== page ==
Pretty diverse

Biodiversity is a basic foundation of our lives. A high level of biodiversity makes ecosystems resilient against harmful influences such as climate change. And yet humankind is making huge interventions in nature – with dramatic consequences. There is reason for hope, however, but only if we completely revise our way of thinking and change course. Here is an overview of the facts and figures.


Around three quarters of the world’s most biodiverse areas are in developing countries and emerging economies, most of them in the tropics and subtropics. These countries include Brazil, Indonesia and the Democratic Republic of the Congo, which all have large areas of rainforest.

Source: BMZ


No one knows exactly how many different species there are in the world, but scientists currently estimate that there are around 15 million. Most of these have never been seen, and only a fraction of them – approximately 1.8 million, most of which are insects – are known and have been described. And only around 150,000 species have been examined to establish whether they are endangered.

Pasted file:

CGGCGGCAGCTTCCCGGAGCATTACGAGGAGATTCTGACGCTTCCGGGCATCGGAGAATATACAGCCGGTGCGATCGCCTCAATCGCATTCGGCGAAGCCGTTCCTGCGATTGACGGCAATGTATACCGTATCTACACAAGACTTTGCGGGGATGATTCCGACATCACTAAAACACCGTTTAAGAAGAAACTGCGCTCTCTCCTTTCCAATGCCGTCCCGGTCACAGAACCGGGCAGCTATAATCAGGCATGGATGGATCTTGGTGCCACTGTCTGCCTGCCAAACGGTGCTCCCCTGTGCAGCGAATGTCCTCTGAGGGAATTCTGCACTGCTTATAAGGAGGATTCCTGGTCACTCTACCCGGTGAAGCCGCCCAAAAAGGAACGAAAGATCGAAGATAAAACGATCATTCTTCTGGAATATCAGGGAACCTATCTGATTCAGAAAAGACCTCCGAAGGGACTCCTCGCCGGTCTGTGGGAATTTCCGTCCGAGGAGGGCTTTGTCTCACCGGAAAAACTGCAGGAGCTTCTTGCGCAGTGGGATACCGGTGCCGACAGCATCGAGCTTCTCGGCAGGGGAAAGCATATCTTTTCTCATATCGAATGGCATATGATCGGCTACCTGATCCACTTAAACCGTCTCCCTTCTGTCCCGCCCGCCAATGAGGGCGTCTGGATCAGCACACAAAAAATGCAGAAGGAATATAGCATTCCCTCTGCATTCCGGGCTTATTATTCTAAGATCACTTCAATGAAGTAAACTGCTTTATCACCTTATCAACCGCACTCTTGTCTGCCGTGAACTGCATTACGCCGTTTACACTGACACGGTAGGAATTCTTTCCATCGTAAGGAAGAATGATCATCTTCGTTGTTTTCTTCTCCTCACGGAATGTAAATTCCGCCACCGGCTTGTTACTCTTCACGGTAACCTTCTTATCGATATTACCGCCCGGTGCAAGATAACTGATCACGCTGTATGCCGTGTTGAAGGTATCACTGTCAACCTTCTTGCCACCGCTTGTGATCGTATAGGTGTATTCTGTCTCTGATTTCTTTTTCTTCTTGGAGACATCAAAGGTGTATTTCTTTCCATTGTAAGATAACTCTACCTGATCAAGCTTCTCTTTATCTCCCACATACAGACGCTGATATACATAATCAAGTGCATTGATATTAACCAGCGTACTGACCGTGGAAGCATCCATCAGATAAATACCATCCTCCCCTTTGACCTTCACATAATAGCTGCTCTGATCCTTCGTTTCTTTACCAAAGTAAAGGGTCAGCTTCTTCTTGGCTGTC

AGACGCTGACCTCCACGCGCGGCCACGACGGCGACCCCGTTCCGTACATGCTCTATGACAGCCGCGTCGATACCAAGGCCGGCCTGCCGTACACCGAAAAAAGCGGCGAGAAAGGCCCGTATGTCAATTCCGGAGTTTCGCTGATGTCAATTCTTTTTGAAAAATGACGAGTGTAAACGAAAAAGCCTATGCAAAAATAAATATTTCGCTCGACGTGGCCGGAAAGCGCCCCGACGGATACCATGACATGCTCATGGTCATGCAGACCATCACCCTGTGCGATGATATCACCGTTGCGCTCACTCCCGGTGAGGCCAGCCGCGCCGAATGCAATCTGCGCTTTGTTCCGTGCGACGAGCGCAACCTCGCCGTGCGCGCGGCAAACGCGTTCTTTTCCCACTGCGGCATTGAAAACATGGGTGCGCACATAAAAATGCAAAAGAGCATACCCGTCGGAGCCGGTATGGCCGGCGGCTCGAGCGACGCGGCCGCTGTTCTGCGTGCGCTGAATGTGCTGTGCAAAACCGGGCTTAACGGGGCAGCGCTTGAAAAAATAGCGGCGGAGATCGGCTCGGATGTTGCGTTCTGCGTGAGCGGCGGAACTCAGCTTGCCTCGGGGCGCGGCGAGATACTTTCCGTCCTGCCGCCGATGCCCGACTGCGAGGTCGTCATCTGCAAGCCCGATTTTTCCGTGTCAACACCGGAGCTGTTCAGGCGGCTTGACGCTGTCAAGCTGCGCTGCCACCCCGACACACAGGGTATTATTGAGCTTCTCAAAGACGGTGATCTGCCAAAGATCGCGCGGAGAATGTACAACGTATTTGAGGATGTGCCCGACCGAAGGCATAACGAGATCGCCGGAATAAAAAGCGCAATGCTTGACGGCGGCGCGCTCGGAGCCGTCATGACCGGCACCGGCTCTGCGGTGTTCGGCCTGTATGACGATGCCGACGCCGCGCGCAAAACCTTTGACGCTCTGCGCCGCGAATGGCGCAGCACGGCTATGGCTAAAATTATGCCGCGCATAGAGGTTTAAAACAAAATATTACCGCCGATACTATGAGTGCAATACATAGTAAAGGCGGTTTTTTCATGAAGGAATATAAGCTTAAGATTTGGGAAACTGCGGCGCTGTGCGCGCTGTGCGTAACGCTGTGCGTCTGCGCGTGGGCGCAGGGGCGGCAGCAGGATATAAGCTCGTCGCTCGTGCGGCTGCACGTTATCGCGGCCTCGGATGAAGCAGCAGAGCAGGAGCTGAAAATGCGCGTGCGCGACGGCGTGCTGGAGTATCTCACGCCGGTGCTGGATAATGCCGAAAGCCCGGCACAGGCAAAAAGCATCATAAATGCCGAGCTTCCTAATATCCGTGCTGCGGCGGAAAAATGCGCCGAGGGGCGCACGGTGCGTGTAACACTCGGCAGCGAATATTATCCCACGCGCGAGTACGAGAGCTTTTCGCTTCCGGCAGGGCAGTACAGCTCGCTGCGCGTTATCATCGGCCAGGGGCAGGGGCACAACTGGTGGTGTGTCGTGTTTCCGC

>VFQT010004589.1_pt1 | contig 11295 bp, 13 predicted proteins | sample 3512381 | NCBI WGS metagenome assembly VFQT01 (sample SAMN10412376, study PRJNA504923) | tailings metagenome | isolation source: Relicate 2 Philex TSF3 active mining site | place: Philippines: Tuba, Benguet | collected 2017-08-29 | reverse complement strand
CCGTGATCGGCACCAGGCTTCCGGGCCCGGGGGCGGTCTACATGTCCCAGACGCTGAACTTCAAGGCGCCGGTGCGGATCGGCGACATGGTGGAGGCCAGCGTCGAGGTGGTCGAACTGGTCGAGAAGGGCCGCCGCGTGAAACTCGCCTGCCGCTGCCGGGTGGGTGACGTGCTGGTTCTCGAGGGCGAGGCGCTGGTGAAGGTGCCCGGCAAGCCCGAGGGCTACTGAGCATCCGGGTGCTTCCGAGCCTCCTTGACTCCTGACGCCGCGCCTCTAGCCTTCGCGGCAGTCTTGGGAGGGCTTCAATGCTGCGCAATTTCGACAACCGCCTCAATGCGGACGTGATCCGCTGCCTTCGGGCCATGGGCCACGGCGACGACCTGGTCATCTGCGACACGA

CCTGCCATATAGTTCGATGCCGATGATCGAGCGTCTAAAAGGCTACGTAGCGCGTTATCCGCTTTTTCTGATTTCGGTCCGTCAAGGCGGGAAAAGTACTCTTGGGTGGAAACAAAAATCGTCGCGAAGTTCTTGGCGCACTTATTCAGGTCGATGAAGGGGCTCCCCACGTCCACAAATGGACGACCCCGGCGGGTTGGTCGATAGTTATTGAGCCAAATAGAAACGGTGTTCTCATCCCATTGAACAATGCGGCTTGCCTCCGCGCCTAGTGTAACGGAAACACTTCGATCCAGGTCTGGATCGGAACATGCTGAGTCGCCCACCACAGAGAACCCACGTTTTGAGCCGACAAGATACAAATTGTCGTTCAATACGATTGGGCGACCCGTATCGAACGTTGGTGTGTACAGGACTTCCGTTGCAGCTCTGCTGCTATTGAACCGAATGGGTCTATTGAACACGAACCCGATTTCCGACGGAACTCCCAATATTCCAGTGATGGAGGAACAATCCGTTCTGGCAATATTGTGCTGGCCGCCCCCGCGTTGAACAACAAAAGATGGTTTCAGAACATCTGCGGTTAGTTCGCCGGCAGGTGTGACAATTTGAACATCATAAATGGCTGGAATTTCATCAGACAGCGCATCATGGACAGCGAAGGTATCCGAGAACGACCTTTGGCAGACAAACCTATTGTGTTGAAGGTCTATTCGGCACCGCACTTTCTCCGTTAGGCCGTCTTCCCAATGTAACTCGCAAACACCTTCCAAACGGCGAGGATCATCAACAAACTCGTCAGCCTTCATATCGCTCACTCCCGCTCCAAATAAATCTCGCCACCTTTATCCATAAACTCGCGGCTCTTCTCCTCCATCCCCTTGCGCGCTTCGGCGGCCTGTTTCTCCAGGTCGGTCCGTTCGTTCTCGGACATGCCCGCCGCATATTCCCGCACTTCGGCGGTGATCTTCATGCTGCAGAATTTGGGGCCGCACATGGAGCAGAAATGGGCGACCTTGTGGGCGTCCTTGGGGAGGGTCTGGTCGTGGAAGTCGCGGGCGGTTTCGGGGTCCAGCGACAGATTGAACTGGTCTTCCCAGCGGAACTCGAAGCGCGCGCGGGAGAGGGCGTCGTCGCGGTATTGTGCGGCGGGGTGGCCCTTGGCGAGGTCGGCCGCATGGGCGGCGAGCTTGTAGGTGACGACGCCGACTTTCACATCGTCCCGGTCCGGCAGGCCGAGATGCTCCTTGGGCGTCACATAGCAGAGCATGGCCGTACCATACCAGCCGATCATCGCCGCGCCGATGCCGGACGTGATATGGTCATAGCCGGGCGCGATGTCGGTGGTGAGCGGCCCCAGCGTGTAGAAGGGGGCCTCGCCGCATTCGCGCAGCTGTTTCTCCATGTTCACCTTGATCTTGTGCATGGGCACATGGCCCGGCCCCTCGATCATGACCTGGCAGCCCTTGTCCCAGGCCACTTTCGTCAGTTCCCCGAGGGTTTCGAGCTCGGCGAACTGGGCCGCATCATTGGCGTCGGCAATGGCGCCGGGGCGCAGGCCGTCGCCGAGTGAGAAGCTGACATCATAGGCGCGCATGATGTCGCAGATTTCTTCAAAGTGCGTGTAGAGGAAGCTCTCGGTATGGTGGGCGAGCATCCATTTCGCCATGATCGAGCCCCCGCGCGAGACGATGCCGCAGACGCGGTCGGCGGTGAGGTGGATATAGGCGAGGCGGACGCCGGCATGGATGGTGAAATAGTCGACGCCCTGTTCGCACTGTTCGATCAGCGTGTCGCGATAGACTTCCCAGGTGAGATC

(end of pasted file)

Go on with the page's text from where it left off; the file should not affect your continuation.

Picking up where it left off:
Sources: BMUV, IUCN


One in eight species is under threat of extinction. The reasons include the overuse of land, deforestation, extraction of raw materials, densely settled landscapes and climate change. Species loss is now occurring up to 100 times faster than in the past 10 million years.

Source: IPBES


Forests are fantastic havens of biodiversity and as natural CO2 reservoirs they are also key factors in climate protection. They cover more than 30 per cent of the Earth’s land mass and secure the livelihoods of around 1.6 billion people across the globe.

Sources: FAO, BMZ


Birds react sensitively to change and are regarded as an important indicator of a region’s environmental conditions. In the EU, the rate at which birds are being lost has slowed in recent years and the numbers have started to stabilise. The number of common forest bird species even recovered slightly between 2000 and 2020.

Source: eurostat


Half of all coral reefs are regarded as lost, and they are set to decrease to a mere 10 per cent by 2050. The Nature Conservancy is sending a clear signal to fight this trend. The NGO has joined forces with the local population to save a dying coral reef covering a total area of 40,000 m2 off the coast of Indonesia – the restored coral spells out the word ‘hope’ in giant letters.

Sources: IPBES, The Nature Conservancy